when i switch to training modus, starting normal programs, i thought comodo learns needed things.
but when i look in the rights settings (access rights for each program), then i see, that all programs, which was started under training modus, have exactly the same rights.
all is set to ALLOW,
only 2 points are not: protected registry entries, and protected folders are on asking.
why should a normal program, like a game or a dictionary, have automatically the same rights? and why should they have nearly ALL rights, even if they dont need it? (like install hardware driver, or stuff like that).
training mode doesnt LEARN, it copies only a blueprint of access rights.
settings: pro active, all set to high. actual cis. just for a few minutes switched to train mode after new install of cis.
I don’t see the problem. What’s the difference if something has rights for an action it will never perform? Training mode is just for installing or updating things so you are not bombarded with alerts for something you know is safe.
Anything that would replace a file that had been uninstalled would not be trusted by the old rule even if it had the same name, it’s size and hash would be different and CIS would know that. Even if a file somehow got corrupted (which would be unlikely to happen because of D+ stopping malicious activities), when it tried to do something bad, that would also be detected because the hash of the file would now be different and the CIS rule would not apply to it.
At least this is how I understand things, if I’m wrong I’m sure someone will point it out.
When I uninstall or do a clean up of files on my system I always go into the firewall and D+ rules and click on purge to remove rules for things that no longer exist. Doing that eliminates most of the scenarios you suggested.
Training Mode is the least safe mode of CIS. It is an “convenience” setting rather than utmost control. For utmost control the user will have to be fully in charge. You seem to want the best of these two worlds and that’s not working.
But you would have allowed that program to run in the first place and gave it permission. Remember the user is very much needed with security.
or a normal program, which you should not trust very much (instant messenger, irc, games), could have a bug or exploit. then this program/exploit has the right to install hardware driver, for example.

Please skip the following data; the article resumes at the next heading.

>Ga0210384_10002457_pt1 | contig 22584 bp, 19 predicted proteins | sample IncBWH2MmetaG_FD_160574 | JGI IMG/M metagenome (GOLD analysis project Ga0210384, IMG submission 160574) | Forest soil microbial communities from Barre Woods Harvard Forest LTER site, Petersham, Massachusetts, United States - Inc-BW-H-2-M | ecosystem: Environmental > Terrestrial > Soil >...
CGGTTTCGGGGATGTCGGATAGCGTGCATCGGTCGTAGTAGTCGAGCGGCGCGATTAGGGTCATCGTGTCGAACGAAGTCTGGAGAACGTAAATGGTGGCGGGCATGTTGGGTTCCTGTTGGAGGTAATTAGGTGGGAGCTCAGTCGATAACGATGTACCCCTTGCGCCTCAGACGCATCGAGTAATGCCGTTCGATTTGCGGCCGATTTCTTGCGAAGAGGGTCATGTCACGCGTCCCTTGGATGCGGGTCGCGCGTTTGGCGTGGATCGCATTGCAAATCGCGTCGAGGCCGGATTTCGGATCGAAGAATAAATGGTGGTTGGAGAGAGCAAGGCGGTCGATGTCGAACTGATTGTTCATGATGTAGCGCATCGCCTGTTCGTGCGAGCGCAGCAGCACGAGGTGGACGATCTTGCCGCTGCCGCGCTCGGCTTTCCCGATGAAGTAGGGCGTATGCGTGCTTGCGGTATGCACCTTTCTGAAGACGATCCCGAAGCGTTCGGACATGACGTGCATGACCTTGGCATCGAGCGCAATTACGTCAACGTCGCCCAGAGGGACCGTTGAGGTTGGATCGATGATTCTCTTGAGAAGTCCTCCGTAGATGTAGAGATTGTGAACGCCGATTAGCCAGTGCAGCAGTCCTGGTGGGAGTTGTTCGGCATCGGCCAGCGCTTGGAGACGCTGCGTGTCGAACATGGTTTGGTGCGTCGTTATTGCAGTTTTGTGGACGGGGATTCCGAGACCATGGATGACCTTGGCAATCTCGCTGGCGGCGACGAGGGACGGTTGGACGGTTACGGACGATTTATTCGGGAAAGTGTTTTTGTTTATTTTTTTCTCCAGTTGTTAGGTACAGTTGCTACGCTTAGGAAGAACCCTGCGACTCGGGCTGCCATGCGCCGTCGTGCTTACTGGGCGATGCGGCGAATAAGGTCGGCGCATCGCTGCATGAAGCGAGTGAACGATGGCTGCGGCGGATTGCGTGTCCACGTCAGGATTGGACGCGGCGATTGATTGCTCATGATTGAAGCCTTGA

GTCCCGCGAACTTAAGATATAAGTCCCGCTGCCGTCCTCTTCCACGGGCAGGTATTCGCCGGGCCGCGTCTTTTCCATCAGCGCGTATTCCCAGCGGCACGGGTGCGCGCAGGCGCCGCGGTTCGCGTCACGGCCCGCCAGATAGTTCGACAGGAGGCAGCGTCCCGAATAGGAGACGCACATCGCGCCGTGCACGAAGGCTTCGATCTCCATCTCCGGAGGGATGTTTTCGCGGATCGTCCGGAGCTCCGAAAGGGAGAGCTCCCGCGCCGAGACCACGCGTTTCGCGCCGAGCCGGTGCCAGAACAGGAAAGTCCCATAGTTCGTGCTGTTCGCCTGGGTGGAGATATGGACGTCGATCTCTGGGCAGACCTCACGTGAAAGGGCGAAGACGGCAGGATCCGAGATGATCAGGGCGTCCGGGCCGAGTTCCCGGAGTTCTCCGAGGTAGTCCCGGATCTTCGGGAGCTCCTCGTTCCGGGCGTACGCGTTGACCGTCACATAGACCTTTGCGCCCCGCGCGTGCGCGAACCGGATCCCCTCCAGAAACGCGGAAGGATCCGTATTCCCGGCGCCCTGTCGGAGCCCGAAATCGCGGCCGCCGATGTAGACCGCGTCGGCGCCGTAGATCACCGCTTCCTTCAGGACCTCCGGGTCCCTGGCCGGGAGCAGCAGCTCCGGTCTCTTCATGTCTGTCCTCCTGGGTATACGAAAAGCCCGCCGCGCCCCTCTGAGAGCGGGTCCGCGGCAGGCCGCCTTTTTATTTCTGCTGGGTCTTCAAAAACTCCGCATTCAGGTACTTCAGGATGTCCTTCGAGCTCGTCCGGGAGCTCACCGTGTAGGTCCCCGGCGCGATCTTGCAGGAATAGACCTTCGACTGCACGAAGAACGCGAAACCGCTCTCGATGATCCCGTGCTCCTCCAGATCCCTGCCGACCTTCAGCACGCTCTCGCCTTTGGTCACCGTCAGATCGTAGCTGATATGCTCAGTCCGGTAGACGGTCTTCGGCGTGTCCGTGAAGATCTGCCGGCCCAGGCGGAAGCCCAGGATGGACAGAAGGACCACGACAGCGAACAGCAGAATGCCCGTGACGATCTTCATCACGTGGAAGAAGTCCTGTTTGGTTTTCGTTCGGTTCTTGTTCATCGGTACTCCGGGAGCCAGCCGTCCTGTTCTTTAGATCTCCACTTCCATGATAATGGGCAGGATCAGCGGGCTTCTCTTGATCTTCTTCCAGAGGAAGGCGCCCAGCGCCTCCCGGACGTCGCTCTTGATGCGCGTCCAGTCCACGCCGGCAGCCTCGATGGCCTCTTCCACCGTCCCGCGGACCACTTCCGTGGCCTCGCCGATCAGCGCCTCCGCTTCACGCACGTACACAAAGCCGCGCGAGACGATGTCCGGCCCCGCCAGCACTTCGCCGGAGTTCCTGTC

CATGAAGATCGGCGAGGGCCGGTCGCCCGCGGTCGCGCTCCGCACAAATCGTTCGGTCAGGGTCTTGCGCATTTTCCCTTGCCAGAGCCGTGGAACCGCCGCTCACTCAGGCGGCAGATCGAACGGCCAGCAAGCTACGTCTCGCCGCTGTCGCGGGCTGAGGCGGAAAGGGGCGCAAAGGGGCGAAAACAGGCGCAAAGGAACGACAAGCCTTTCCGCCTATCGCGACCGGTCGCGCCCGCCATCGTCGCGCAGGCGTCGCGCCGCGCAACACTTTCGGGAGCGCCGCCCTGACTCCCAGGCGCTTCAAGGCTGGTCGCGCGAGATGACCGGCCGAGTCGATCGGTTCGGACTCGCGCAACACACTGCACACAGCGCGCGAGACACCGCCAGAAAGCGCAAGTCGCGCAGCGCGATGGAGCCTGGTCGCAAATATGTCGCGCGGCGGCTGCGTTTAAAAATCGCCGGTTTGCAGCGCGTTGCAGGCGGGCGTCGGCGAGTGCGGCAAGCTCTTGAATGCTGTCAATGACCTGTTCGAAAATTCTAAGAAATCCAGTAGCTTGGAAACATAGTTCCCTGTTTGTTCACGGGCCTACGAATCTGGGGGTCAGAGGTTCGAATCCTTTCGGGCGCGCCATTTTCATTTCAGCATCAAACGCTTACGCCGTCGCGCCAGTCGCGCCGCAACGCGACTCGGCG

A bug would trigger the BO protection and an exploit would still trigger an
the question which is definetely left:
what sense makes a training mode, when the results of that training are always the same for each started program? it acts like a predefined policy, but it affects ALL running programs in that mode. even if i want just to start A single game without freezes.
and the manual tells about “defense+ learns” in training mode.
that doesnt fit. bringing the whole machine “in danger”, to get at the end simply a blueprint rule for a special program.
comodo says: training modus is the “gaming modus”, to start a game for the first time. so, why not giving a predefined “game rule”, instead of this blueprinting trainings modus for the WHOLE machine?
alert that the now exploited program starts another application.
not every program, which causes many alarm messages, or freezes when theres an unanswered question, is automatic trustable. as the safe mode isnt able to avoid game start freezes (first starting), you need train mode.
training is related to learning!
That's why the help file states "(unknown but trusted) application " (with unknown it means the game is not on the white list). Trustable is finally always a user decision. Training mode is for convenience and not for tight control.